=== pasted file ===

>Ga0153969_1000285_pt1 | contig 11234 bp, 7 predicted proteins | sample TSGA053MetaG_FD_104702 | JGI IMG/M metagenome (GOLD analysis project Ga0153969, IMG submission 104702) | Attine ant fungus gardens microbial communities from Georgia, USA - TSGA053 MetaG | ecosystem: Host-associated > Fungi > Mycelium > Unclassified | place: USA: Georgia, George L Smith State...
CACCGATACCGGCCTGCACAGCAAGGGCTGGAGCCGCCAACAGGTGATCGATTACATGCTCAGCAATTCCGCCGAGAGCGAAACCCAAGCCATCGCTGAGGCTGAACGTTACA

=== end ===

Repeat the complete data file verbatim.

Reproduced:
>Ga0153969_1000285_pt1 | contig 11234 bp, 7 predicted proteins | sample TSGA053MetaG_FD_104702 | JGI IMG/M metagenome (GOLD analysis project Ga0153969, IMG submission 104702) | Attine ant fungus gardens microbial communities from Georgia, USA - TSGA053 MetaG | ecosystem: Host-associated > Fungi > Mycelium > Unclassified | place: USA: Georgia, George L Smith State...
CACCGATACCGGCCTGCACAGCAAGGGCTGGAGCCGCCAACAGGTGATCGATTACATGCTCAGCAATTCCGCCGAGAGCGAAACCCAAGCCATCGCTGAGGCTGAACGTTACA